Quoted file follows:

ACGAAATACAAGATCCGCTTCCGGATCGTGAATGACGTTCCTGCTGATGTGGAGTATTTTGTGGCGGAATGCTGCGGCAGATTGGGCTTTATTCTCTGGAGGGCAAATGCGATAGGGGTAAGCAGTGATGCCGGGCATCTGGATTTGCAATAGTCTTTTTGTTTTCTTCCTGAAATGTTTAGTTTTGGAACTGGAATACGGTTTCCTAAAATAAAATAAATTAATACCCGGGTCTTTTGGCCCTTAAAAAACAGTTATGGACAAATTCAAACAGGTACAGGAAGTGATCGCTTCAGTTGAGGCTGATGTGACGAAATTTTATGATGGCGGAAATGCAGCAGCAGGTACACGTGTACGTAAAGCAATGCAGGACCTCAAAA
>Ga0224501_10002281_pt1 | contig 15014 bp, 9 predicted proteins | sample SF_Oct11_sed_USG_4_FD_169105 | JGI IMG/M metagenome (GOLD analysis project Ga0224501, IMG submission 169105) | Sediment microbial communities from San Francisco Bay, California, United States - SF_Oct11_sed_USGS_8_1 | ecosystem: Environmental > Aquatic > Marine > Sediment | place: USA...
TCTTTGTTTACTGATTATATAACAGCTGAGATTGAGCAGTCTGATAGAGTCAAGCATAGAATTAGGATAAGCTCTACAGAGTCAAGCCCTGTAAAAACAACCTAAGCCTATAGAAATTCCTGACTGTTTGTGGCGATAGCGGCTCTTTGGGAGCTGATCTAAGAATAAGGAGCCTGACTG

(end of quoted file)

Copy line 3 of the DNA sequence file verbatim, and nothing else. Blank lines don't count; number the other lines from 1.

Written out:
TCTTTGTTTACTGATTATATAACAGCTGAGATTGAGCAGTCTGATAGAGTCAAGCATAGAATTAGGATAAGCTCTACAGAGTCAAGCCCTGTAAAAACAACCTAAGCCTATAGAAATTCCTGACTGTTTGTGGCGATAGCGGCTCTTTGGGAGCTGATCTAAGAATAAGGAGCCTGACTG